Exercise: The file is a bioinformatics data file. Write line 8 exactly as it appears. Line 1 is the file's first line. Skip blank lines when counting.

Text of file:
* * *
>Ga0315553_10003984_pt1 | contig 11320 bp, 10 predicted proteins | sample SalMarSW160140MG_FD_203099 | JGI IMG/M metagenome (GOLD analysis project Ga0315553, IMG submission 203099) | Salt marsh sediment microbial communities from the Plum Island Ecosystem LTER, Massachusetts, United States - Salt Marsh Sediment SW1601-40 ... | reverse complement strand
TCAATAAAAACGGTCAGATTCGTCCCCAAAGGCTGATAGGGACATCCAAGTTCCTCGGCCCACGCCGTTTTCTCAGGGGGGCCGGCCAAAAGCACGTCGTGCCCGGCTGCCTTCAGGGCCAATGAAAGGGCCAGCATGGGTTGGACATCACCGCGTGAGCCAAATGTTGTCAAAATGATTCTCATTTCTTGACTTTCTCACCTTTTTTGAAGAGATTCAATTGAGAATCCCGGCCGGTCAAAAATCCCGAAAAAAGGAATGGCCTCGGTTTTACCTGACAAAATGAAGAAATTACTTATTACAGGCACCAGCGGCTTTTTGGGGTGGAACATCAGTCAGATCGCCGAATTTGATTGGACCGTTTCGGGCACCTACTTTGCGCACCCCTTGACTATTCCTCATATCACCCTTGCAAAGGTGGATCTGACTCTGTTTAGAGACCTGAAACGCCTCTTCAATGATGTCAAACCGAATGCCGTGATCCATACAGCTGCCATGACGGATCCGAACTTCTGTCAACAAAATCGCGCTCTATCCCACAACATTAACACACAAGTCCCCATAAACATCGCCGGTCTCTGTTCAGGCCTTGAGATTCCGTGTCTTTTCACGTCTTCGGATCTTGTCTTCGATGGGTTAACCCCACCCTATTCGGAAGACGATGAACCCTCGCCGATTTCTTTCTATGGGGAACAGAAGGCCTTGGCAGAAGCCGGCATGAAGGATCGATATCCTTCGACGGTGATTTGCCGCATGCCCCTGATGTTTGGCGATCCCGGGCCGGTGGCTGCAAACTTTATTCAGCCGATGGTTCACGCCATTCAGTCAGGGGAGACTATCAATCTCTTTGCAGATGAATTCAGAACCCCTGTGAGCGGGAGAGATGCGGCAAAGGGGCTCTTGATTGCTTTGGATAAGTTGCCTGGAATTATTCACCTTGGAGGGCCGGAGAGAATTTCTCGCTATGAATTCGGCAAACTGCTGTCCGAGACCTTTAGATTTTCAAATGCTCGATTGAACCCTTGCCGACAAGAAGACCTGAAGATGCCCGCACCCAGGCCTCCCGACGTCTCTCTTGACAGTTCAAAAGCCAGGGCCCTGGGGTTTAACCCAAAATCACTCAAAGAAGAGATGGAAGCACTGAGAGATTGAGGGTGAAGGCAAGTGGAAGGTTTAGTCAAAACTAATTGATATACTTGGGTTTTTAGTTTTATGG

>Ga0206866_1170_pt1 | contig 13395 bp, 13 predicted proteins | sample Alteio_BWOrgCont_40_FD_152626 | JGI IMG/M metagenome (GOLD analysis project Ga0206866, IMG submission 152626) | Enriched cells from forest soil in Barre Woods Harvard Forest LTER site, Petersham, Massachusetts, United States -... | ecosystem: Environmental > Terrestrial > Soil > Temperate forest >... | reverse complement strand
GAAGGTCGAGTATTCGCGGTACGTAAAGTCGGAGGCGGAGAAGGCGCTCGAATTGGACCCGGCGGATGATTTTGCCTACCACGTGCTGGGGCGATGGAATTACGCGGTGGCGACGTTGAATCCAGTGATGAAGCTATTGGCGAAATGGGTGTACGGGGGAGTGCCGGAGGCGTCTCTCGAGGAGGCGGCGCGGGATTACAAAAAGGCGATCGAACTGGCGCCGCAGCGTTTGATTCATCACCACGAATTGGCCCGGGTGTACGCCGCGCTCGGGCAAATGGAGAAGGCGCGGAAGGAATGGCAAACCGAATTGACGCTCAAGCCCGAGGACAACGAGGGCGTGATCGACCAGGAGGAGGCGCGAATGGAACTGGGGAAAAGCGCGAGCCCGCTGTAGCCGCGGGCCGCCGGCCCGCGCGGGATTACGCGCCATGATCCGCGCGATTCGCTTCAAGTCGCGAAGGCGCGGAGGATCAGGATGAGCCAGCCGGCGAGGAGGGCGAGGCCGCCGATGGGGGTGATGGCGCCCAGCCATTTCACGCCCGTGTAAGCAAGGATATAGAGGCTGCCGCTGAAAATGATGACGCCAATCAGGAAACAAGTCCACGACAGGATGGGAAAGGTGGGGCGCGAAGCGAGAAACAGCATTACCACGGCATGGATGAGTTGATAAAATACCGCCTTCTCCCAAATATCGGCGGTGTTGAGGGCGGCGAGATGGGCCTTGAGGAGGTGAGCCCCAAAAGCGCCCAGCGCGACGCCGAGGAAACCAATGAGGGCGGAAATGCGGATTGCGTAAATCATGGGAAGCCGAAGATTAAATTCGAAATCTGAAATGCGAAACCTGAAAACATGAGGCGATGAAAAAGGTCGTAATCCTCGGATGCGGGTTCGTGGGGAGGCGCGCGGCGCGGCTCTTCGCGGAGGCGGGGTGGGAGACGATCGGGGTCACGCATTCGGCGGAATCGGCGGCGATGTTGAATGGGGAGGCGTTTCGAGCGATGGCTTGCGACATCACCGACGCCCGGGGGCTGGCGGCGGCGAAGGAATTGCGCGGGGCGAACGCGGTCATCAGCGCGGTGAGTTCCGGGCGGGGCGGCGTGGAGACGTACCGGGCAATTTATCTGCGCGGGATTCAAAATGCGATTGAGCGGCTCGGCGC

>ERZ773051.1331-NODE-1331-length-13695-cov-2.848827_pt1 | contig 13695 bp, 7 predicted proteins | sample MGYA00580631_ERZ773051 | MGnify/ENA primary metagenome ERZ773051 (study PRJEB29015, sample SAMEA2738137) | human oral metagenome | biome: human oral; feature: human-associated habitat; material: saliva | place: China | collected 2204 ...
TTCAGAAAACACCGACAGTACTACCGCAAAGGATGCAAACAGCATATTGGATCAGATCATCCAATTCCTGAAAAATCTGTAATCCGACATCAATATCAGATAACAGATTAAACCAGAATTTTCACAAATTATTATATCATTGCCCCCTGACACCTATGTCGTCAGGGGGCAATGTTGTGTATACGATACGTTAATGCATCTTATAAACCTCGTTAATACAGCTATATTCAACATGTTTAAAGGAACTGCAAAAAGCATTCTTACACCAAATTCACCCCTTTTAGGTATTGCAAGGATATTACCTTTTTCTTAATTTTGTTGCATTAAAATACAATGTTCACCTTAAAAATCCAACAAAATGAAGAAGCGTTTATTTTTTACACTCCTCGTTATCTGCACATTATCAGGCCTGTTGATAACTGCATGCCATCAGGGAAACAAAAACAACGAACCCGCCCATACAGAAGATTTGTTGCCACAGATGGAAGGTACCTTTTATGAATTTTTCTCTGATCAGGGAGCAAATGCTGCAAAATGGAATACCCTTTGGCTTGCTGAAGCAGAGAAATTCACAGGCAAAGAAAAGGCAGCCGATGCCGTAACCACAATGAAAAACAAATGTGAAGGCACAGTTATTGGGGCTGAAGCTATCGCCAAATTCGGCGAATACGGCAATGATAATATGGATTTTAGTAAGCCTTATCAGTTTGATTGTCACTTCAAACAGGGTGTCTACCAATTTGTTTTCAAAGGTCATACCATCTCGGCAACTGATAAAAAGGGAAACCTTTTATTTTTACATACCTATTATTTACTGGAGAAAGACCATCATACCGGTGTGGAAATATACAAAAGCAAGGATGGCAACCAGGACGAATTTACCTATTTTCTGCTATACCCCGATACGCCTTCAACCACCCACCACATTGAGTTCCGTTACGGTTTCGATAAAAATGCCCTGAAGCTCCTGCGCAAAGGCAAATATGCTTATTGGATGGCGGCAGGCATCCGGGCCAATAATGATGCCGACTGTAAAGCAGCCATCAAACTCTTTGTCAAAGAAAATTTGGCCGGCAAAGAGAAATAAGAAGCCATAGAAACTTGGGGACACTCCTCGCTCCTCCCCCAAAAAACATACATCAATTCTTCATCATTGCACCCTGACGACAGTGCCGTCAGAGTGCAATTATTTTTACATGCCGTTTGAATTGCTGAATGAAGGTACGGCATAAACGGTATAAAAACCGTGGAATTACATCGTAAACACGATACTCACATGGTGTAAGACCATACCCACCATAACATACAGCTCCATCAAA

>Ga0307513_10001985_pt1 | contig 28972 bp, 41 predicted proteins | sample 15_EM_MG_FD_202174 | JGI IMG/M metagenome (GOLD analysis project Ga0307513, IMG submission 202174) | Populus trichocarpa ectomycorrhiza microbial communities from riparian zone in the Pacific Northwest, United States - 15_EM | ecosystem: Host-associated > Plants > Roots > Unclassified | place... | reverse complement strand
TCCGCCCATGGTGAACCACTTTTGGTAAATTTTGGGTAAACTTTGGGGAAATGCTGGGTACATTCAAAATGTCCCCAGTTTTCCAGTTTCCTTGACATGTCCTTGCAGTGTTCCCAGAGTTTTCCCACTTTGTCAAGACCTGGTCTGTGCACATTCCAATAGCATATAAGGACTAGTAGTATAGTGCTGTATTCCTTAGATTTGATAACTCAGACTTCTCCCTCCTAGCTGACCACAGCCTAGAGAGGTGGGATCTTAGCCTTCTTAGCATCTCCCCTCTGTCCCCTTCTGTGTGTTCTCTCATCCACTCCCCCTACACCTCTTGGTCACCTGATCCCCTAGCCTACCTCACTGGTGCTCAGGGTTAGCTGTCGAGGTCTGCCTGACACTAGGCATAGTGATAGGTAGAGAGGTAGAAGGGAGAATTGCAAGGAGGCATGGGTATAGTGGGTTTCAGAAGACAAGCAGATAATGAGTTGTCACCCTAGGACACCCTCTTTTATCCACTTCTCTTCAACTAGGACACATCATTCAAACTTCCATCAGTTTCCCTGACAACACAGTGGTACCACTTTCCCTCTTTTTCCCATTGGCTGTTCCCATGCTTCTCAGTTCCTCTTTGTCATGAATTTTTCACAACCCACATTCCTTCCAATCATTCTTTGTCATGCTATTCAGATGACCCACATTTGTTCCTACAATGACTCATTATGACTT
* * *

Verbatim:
TCCGCCCATGGTGAACCACTTTTGGTAAATTTTGGGTAAACTTTGGGGAAATGCTGGGTACATTCAAAATGTCCCCAGTTTTCCAGTTTCCTTGACATGTCCTTGCAGTGTTCCCAGAGTTTTCCCACTTTGTCAAGACCTGGTCTGTGCACATTCCAATAGCATATAAGGACTAGTAGTATAGTGCTGTATTCCTTAGATTTGATAACTCAGACTTCTCCCTCCTAGCTGACCACAGCCTAGAGAGGTGGGATCTTAGCCTTCTTAGCATCTCCCCTCTGTCCCCTTCTGTGTGTTCTCTCATCCACTCCCCCTACACCTCTTGGTCACCTGATCCCCTAGCCTACCTCACTGGTGCTCAGGGTTAGCTGTCGAGGTCTGCCTGACACTAGGCATAGTGATAGGTAGAGAGGTAGAAGGGAGAATTGCAAGGAGGCATGGGTATAGTGGGTTTCAGAAGACAAGCAGATAATGAGTTGTCACCCTAGGACACCCTCTTTTATCCACTTCTCTTCAACTAGGACACATCATTCAAACTTCCATCAGTTTCCCTGACAACACAGTGGTACCACTTTCCCTCTTTTTCCCATTGGCTGTTCCCATGCTTCTCAGTTCCTCTTTGTCATGAATTTTTCACAACCCACATTCCTTCCAATCATTCTTTGTCATGCTATTCAGATGACCCACATTTGTTCCTACAATGACTCATTATGACTT